born in 1929 in Berlin, died 2016. In 1953, he founded his ensemble for old music, the Concentus Musicus. As a conductor, he won numerous international awards, including the Musikpreis of the Ernst von Siemens Foundation (2002) and the Kyoto Prize (2005).
Nikolaus Harnoncourt’s childhood and youth was shaped by hardship and the after-effects of World War II, the parenting codex of the aristocracy to which his family belonged and the love for music. The world was in upheaval, it was a time of great political and societal change. To give his children and grandchildren a greater understanding of this era Harnoncourt wrote down his memories and reflections in a “family book”. How did his family deal with the economic and political shifts? What was life like when everything was no longer what it had been? And what traditions shaped the Harnoncourt family? Nikolaus Harnoncourt’s personal account is a fascinating record of the past.
Nikolaus Harnoncourt devoted himself to the study of early music, the way it is played and the sound of period instruments from an early age. In 1953 he founded the famous Concentus Musicus with his wife Alice and other musicians. This was to provide a forum for his work on period instruments and the historic performance practice of renaissance and baroque music. It was not until four years later that the Concentus Musicus first performed in public. Alice Harnoncourt has brought together the unpublished diary entries and notes of her husband, which recount his explorations on the trail of early musical sounds. It is a fascinating and entertaining journey, during which Harnoncourt had to accomplish much to listen his way towards the original period sound.
Music brings pleasure: Nikolaus Harnoncourt reflects persuasively and passionately on his metier. His texts, speeches and interviews reveal the vision of a great artist, looking back on his own influence and far beyond into musical history. He addresses subjects such as the urgency of art, Haydn, and “a crocodile called Mozart”, and considers romantic insight and baroque reminiscence. He gazes into the depths of an immoral world and shares anecdotes from the Vienna Music Society. He explains why artists cannot lie, why The Magic Flute remains an eternal mystery, and why great art ultimately arises from doubt.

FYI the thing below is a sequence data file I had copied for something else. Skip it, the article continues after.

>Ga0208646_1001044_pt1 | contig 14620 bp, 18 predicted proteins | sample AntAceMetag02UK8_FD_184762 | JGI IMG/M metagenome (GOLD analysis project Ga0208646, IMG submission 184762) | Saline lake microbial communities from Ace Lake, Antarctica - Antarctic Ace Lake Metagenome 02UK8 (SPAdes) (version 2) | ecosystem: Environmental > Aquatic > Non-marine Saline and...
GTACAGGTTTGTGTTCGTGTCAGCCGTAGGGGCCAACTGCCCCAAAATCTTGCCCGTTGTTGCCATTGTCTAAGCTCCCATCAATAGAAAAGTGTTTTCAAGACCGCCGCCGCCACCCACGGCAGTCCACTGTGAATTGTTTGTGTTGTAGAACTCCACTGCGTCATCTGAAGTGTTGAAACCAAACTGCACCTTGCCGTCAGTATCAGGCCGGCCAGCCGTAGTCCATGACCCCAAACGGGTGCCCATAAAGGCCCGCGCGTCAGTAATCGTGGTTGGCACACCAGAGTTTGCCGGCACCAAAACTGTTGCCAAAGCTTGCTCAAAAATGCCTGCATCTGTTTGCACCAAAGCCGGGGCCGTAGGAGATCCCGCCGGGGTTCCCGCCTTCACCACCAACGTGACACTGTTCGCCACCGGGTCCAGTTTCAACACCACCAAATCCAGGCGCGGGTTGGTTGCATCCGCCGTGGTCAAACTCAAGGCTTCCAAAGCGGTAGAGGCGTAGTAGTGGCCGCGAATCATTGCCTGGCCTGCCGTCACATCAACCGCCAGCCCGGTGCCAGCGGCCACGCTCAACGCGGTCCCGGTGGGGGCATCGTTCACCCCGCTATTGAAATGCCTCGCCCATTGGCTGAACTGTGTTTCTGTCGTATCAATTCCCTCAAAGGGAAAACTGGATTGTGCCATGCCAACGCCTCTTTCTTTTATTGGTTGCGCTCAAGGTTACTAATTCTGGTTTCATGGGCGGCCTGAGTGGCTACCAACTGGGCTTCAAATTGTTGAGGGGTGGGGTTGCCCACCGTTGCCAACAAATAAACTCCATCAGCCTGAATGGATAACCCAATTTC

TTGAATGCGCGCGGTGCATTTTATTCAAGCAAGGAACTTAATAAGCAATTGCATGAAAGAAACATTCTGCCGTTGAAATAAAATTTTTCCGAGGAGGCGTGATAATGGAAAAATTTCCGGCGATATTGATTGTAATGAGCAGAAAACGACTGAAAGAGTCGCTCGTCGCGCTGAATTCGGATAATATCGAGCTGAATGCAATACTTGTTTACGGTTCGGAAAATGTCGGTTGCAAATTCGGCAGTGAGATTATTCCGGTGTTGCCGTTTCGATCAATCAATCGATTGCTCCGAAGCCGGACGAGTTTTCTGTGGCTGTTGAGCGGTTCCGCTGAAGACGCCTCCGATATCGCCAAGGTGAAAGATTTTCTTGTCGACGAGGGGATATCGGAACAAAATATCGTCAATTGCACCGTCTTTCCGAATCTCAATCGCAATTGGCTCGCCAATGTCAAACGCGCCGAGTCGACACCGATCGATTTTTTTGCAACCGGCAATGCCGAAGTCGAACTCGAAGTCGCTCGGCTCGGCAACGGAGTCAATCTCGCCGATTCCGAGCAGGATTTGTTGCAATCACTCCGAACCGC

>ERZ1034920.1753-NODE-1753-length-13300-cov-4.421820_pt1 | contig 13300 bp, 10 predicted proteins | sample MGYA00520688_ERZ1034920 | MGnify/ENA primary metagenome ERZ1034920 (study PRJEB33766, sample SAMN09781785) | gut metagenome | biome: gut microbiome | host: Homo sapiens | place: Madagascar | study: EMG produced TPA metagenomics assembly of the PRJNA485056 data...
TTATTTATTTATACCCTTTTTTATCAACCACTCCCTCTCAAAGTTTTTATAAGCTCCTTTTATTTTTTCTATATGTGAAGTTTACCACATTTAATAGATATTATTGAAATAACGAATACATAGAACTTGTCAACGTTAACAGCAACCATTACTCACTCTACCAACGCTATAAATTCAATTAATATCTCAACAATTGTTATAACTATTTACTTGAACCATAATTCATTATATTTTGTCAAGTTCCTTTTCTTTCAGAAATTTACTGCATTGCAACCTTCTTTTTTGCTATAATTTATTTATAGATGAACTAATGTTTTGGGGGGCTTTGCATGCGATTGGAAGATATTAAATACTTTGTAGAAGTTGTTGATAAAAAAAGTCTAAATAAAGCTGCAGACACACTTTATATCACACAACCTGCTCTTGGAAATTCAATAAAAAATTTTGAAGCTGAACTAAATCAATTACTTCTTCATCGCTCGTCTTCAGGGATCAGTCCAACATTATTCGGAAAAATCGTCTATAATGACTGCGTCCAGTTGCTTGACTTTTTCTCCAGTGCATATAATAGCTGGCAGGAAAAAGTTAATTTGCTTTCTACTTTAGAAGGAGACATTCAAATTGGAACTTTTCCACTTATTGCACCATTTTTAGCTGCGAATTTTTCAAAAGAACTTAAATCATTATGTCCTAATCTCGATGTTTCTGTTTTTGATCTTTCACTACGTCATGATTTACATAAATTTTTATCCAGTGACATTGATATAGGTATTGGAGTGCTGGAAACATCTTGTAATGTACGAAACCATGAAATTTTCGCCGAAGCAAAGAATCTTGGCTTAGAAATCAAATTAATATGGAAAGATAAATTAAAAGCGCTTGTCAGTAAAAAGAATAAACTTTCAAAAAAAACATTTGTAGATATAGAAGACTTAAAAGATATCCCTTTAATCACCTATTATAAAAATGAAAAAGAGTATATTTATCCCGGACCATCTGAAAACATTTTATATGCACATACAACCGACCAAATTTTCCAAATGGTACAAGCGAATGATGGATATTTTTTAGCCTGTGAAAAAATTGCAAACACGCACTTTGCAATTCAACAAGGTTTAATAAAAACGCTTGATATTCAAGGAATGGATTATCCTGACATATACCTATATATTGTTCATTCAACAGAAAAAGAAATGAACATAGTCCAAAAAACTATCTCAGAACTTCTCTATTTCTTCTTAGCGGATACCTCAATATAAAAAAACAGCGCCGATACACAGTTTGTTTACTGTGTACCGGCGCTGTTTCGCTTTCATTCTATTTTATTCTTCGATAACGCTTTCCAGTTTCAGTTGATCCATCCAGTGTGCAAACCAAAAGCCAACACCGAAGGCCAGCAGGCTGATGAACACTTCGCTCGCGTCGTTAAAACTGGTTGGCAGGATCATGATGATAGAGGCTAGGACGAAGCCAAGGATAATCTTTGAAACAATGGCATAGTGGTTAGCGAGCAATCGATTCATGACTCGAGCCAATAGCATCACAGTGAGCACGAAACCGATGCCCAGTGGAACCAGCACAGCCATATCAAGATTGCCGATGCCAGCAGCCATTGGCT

One of Nikolaus Harnoncourt's great secrets is his talent for language, probably unparalleled within his fraternity – his ability to translate musical images into basic, humorous, precise verbal images. Sabine M. Gruber, a member of the Schoenberg Chorus since the early 1980s, has – as both participant and observer – kept a record of Harnoncourt's inspired linguistic innovations over the years. Linking these with comments of her own, she examines the personality of Harnoncourt, artist and man, and the nature of the musical and artistic process. Reflections and remarks on works by Bach, Beer, Beethoven, Handel, Haydn, Mendelssohn, Monteverdi, Mozart, Purcell, Schubert, Schumann and Strauss combine in this book, which affords a fascinating glimpse through the keyhole of rehearsal-rooms and concert-halls. These are exceptional and authentic insights into the working methods and the personality of one of the most unconventional musicians of our time – full of humour, musical truth and wisdom.